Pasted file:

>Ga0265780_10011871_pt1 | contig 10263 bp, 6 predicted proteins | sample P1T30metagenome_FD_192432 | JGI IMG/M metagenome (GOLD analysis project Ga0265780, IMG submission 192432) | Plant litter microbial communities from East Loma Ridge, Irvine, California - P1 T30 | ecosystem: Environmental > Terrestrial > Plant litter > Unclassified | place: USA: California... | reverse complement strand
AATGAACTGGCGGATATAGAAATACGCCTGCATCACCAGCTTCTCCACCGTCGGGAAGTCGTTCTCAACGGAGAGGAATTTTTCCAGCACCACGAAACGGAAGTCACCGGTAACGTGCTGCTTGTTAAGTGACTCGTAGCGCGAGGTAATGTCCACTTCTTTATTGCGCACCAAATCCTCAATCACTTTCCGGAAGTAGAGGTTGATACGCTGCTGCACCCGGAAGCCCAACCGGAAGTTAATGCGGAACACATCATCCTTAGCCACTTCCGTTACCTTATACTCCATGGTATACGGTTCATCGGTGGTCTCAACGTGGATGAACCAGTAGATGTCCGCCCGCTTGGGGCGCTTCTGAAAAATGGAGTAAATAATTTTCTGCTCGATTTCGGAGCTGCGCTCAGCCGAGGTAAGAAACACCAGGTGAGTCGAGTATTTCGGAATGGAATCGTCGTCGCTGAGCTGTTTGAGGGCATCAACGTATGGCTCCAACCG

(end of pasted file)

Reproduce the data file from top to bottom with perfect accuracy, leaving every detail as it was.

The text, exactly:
>Ga0265780_10011871_pt1 | contig 10263 bp, 6 predicted proteins | sample P1T30metagenome_FD_192432 | JGI IMG/M metagenome (GOLD analysis project Ga0265780, IMG submission 192432) | Plant litter microbial communities from East Loma Ridge, Irvine, California - P1 T30 | ecosystem: Environmental > Terrestrial > Plant litter > Unclassified | place: USA: California... | reverse complement strand
AATGAACTGGCGGATATAGAAATACGCCTGCATCACCAGCTTCTCCACCGTCGGGAAGTCGTTCTCAACGGAGAGGAATTTTTCCAGCACCACGAAACGGAAGTCACCGGTAACGTGCTGCTTGTTAAGTGACTCGTAGCGCGAGGTAATGTCCACTTCTTTATTGCGCACCAAATCCTCAATCACTTTCCGGAAGTAGAGGTTGATACGCTGCTGCACCCGGAAGCCCAACCGGAAGTTAATGCGGAACACATCATCCTTAGCCACTTCCGTTACCTTATACTCCATGGTATACGGTTCATCGGTGGTCTCAACGTGGATGAACCAGTAGATGTCCGCCCGCTTGGGGCGCTTCTGAAAAATGGAGTAAATAATTTTCTGCTCGATTTCGGAGCTGCGCTCAGCCGAGGTAAGAAACACCAGGTGAGTCGAGTATTTCGGAATGGAATCGTCGTCGCTGAGCTGTTTGAGGGCATCAACGTATGGCTCCAACCG